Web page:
Methods: The study participants consisted of 69 healthy low birth-weight infants who were admitted to the NICU at the Nagasaki University Hospital, Nagasaki, Japan. This study analyzed the relationship between NBAS scores measured neonatal behavioral performance and crying at term age.
Results: This study results indicate that there was significant statistical negative correlation between the amount of total daily crying and Habituation, Range of state, Regulation of state, and Autonomic stability cluster scores and some individual items scores (Response decrement to light, Response decrement to tactile of foot, Alert responsiveness, Examiner persistence, Motor maturity, Irritability, General irritability, Cuddliness, Consolability, Self-quieting activity, and State regulation). The high levels crying group also showed higher responsivity than less crying group in the items of Peak of excitement, Rapidity of build-up, Irritability and General irritability.
Conclusion: In conclusion, neonatal behavioral characteristics such as poor inhibit discrete stimuli while asleep, hyper-responsivity and poor state regulation abilities were risk factors of high levels of crying.
Psychometric evaluation of the Brazelton Scale in a sample of Spanish newborns. Costas Moragas, C., Fornieles Deu, A., Botet Mussons, F., Boatella Costa, E., de Caceres Zurita, M.L. (2007). Psicothema, 19, 1, 140-149.
This study analyses the data obtained from a sample of 220 healthy full-term neonates evaluated with the Neonatal Behavioral Assessment Scale, NBAS, 3rd edition. Standard scores were obtained for each of the 35 behavioral items and analysis of the main components of all the clusters was performed. Similarly to the original scale, the five following factors were obtained: Autonomic and Motor Systems, Habituation, State Organization, State Regulation, and Social Interactive. The analysis of the reliability of these groupings reveals that it is between moderate and high (the average Cronbach's alpha coefficient was.78).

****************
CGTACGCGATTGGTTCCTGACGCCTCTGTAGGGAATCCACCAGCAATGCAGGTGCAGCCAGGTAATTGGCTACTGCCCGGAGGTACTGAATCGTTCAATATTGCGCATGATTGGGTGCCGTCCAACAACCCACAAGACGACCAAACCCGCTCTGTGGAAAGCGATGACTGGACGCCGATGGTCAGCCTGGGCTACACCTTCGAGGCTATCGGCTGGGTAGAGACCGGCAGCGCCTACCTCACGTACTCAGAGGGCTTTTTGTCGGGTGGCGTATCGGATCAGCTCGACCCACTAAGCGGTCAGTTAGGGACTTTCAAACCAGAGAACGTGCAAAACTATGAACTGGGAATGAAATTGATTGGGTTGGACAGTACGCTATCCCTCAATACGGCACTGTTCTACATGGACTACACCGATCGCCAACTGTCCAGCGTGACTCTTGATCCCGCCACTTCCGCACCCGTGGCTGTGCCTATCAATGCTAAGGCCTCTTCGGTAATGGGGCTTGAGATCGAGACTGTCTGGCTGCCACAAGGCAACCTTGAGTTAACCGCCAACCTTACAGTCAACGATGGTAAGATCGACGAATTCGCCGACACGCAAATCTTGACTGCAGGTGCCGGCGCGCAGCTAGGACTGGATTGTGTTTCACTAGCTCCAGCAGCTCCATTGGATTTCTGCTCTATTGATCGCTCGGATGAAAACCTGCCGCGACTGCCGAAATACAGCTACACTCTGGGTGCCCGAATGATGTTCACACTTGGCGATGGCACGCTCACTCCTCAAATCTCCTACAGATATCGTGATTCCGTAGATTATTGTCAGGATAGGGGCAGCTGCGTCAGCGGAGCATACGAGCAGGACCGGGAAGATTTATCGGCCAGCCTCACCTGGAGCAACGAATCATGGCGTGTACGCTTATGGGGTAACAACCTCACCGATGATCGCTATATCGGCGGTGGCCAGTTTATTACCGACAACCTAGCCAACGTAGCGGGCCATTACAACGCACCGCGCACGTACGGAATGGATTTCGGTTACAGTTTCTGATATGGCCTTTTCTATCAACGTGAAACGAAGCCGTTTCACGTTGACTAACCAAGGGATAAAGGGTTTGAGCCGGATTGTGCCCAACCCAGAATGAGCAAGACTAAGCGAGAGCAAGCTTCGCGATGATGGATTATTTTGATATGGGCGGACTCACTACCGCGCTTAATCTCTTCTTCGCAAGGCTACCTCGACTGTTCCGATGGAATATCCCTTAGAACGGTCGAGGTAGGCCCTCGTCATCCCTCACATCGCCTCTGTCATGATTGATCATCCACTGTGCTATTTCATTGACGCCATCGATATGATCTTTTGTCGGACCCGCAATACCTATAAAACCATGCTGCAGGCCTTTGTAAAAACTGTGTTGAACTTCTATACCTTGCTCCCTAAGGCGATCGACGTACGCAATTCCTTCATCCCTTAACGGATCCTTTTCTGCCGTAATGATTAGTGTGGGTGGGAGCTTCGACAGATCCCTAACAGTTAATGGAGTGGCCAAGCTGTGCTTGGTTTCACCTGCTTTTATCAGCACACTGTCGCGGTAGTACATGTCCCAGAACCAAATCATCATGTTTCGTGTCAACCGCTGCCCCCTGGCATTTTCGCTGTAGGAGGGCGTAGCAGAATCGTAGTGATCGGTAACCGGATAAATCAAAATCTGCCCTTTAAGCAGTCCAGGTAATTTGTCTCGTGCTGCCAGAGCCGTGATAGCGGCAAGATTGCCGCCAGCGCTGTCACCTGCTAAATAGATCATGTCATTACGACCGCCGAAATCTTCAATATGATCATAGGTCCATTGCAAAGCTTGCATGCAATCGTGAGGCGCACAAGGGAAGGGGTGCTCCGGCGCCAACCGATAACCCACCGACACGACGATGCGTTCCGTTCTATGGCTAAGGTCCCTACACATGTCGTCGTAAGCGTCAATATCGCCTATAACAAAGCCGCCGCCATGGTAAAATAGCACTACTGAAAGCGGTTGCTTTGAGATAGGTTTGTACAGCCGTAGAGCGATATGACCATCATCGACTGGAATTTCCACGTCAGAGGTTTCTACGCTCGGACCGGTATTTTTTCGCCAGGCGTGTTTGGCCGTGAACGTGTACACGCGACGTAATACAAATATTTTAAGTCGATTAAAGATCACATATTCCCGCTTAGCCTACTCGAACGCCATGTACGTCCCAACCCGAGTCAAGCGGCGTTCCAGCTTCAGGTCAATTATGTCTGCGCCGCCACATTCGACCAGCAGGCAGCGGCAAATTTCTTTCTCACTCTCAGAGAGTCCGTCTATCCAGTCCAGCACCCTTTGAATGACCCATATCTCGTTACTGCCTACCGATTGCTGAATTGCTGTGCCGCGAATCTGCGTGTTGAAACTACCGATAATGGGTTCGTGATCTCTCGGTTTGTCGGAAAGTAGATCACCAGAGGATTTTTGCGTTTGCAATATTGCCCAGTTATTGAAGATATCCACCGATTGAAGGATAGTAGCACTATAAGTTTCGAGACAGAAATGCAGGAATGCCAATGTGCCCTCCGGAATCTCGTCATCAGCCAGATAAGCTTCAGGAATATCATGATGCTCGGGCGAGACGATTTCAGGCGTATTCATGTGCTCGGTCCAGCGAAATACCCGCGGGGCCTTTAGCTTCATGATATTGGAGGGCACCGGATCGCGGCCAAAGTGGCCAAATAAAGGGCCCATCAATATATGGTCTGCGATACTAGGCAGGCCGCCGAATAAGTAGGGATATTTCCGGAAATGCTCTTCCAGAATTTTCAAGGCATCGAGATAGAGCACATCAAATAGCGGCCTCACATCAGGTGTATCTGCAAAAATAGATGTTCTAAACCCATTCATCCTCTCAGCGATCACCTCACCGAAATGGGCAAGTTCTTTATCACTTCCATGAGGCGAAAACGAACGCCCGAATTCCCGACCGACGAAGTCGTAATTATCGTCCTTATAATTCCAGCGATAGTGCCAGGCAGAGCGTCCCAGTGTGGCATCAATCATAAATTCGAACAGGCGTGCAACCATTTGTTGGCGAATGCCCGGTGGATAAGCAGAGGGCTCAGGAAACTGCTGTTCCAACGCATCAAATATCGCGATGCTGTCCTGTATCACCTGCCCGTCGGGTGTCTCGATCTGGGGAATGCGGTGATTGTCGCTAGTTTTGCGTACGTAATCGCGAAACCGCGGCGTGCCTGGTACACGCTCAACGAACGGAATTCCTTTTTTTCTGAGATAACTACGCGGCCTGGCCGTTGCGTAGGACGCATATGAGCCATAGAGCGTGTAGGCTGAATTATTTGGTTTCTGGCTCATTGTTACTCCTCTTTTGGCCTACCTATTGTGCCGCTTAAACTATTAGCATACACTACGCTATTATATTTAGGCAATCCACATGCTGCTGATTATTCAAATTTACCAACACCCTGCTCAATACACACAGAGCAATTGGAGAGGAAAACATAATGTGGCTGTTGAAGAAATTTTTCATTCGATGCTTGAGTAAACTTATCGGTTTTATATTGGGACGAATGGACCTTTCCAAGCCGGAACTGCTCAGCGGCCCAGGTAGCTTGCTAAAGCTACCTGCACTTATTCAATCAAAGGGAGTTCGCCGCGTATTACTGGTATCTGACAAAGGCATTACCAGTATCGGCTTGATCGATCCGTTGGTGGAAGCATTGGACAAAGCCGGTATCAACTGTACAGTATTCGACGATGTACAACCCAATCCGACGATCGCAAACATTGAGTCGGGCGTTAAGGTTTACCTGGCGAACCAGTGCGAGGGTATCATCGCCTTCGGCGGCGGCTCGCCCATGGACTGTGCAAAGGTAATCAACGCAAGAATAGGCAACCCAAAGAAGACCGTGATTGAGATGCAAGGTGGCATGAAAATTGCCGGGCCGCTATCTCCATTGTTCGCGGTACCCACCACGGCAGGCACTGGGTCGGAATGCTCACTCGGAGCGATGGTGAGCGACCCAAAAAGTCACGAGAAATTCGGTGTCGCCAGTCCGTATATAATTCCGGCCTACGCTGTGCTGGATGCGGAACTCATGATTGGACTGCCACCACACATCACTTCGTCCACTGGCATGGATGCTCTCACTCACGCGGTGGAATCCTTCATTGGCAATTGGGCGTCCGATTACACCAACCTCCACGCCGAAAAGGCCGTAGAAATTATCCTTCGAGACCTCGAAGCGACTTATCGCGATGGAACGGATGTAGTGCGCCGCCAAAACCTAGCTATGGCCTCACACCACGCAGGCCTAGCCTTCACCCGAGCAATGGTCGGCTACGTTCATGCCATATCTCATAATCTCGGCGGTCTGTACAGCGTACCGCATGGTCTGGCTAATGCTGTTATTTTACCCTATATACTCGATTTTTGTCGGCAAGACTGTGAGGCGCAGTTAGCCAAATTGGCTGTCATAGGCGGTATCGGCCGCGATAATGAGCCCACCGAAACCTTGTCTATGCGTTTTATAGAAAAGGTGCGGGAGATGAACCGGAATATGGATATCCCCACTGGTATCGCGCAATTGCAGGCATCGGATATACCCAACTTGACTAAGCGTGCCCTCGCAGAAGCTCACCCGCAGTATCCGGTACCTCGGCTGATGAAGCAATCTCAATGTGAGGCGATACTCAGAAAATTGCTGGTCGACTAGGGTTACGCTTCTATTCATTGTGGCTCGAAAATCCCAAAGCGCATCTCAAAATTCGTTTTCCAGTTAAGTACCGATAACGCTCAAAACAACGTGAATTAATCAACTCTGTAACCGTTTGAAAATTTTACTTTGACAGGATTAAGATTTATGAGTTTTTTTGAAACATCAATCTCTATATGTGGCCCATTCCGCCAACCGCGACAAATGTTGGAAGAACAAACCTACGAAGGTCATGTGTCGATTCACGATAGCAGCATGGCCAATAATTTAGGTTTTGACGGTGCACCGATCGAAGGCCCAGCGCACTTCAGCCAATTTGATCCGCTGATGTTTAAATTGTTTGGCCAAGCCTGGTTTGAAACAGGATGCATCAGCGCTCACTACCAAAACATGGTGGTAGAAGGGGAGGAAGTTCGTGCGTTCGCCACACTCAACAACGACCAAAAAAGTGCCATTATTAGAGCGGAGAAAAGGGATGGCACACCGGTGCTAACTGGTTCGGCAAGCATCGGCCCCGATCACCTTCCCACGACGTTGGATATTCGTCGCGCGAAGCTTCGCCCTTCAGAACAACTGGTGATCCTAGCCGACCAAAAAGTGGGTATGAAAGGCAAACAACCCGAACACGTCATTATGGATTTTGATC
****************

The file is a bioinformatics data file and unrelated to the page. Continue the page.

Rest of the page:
Neurobehavioural profile of low- birthweight infants with cystic periventricular leukomalacia. Ohgi S., Akiyama, T., Fukuda, M. (2005). Developmental Medicine & Child Neurology, 47: 221–228
Twenty-three low-birthweight infants (17 males, six females) diagnosed with cystic periventricular leukomalacia (PVL; median gestational age 30wks, postmenstrual age range 25 to 36wks; median birthweight 1365g, range 680 to 2010g) were evaluated and compared with 209 comparison infants (117 males, 92 females; median gestational age 33wks, postmenstrual age range 25 to 39wks; birthweight 1771g, range 670 to 2460g). There were three assessment times: 36 to 38 weeks (preterm), 40 to 42 weeks (term), and 44 to 46 weeks (post-term); the Neonatal Behavioral Assessment Scale (NBAS) was used for assessment. Outcome at 2 years was assessed on the basis of a neurological examination, magnetic resonance imaging, computerized tomography, electroencephalography, and the Mental and Psychomotor Development Indices of the Bayley Scales of Infant Development. All infants in the PVL group were found to have evidence of cerebral palsy, whereas all infants in the comparison group were normally developing. Infants with PVL performed more poorly on all elements of the NBAS examination at all three assessment times compared with the comparison group. They demonstrated poorer motor control, less responsiveness to environmental stimuli, less regulatory capacity, and more abnormal reflexes compared with the comparison group. These results suggest that LBW infants with PVL show dysfunction and/or disorganization in their neurobehavioural systems in the neonatal period. Assessment of neonatal neurobehavioural characteristics using the NBAS may assist clinicians in identifying LBW infants with PVL, and in formulating plans for the developmental care of these infants.
Correspondence to first author at Department of Rehabilitation, Seirei Christopher College, 3453 Mikatabara-cho, Hamamatsu, Shizuoka 433-8558, Japan. E-mail: firstname.lastname@example.org